Brain research is evolving towards many different fields and disciplines converging, and to a broader view of how what is happening outside of the brain must be part of understanding brain health.
We now understand that brain health is not just the result of “good genes”—it is a far more complex interplay of genes and external factors—lifestyle, trauma, and the environment, including viruses and other infectious agents, which may invade or trigger responses in other parts of the human system. The brain is integrated with the rest of the body, and the environment plays a role in the development of disease mechanisms. Infectious agents, such as a virus, can invade our system and lead to cascading events.
VINEx's mission includes understanding how virus and other infectious agents act as potential triggers for neurodegenerative diseases (such as Parkinson's and Alzheimer's), and psychiatric and neurodevelopmental disorders.
There is evidence of infectious agents causing prolonged complications with long recoveries, and even triggering chronic illnesses. Epidemiologists have shown that an elevated risk of Parkinson's has accompanied several viral outbreaks throughout history from the Spanish flu to HIV, West Nile, and Japanese encephalitis. There has also been increased interest in researching whether viruses can contribute to the development of Alzheimer's disease. During the current pandemic, we are observing how SARS-CoV-2 (the virus responsible for COVID-19) can result in Long COVID (the phenomenon where COVID-19 survivors experience symptoms that persist weeks and months after infection), which has over 200 reported symptoms).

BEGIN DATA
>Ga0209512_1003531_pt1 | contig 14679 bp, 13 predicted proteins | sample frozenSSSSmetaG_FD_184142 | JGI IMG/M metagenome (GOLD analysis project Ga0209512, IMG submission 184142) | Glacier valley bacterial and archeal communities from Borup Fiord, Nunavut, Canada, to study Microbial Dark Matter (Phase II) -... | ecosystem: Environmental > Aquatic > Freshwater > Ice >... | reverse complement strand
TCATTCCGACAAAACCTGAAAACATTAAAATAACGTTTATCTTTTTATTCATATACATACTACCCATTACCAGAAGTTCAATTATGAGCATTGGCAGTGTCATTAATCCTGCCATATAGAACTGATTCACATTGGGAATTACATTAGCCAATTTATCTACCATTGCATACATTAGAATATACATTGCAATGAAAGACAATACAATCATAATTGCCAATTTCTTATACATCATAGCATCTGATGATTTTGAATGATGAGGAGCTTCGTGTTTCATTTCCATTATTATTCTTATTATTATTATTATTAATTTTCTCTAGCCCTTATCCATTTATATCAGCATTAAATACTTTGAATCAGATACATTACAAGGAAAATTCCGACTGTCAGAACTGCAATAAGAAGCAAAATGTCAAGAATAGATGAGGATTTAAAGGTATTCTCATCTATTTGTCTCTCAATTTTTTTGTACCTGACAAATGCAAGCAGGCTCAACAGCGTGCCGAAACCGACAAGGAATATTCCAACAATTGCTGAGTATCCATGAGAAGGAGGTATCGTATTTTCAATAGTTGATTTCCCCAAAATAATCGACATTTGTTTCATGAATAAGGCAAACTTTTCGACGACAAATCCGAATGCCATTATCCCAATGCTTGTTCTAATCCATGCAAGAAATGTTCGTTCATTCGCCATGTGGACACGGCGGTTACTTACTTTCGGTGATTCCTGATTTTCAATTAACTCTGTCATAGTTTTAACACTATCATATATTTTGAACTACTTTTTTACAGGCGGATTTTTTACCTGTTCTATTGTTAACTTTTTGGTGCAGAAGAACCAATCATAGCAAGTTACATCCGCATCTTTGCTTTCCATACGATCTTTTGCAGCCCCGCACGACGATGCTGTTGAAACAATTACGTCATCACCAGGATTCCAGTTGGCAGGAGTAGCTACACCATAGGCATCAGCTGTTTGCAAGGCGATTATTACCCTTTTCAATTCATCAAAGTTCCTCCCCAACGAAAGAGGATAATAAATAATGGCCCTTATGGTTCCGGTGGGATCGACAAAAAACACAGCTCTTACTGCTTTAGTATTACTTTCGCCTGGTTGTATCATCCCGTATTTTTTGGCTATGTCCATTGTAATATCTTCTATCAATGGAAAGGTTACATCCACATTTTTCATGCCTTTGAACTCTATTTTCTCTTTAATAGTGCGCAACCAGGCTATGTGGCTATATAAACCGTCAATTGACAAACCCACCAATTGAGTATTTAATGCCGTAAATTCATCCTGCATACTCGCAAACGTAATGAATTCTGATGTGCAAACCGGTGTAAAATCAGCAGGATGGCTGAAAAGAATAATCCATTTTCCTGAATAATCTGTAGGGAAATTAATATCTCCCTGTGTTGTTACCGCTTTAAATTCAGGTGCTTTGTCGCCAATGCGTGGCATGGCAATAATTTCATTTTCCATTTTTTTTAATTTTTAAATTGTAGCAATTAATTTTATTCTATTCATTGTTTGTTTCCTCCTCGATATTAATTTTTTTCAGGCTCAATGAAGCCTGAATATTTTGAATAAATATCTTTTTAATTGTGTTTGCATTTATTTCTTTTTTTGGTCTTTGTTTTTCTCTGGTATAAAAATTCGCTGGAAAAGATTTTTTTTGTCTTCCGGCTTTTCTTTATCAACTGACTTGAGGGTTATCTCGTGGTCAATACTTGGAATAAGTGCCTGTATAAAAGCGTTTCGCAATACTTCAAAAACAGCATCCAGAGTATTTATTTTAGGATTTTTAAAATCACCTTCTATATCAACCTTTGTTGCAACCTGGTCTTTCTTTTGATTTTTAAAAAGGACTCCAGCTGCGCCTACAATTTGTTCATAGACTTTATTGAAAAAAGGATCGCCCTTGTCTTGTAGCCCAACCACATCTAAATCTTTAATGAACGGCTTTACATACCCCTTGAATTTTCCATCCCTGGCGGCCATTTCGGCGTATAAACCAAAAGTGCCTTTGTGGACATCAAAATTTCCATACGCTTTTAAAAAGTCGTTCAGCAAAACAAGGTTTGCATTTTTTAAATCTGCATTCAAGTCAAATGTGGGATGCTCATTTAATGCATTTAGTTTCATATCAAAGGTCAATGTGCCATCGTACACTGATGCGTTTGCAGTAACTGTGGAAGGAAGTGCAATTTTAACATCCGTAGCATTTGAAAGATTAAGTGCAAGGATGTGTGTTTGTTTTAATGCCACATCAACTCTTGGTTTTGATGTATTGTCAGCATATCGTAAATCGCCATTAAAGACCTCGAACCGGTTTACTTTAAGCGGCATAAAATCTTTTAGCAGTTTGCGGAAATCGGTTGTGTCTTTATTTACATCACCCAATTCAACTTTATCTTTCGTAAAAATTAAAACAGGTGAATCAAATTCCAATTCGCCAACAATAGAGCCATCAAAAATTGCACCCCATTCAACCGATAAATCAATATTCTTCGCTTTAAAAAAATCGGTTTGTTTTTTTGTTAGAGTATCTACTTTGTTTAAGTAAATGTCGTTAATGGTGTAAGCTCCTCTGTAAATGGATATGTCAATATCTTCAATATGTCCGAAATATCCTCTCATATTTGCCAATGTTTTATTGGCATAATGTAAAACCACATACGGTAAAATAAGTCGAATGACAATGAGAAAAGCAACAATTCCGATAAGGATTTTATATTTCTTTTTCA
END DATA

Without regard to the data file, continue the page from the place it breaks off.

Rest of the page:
Furthermore, there is compelling evidence that viral infections could be contributors to brain disorders. For example, it is estimated that less than one percent of Alzheimer's cases have a direct genetic cause. A combination of genes, lifestyle and the environment all are thought to play a role, and there is ongoing research into whether viruses can trigger Alzheimer's. Getting a better understanding of Alzheimer's is difficult without better understanding the interplay between brain health and the environment.
A recent study provides the strongest evidence to-date of how viruses may be contributing factors to neurological disease, demonstrating that Epstein-Barr virus may be a leading cause of multiple sclerosis. The robust study reviewed serum samples from millions of US military recruits over a 20-year time period. The study noted that the risk of multiple sclerosis increased 32-fold after infection with Epstein-Barr virus, and was able to demonstrate that the development of multiple sclerosis was not increased after infection with other viruses.
The virus-brain link is present. Nevertheless, more work must be done. There is a need to better understand the impact of viruses on brain health, and as potential contributors to brain diseases.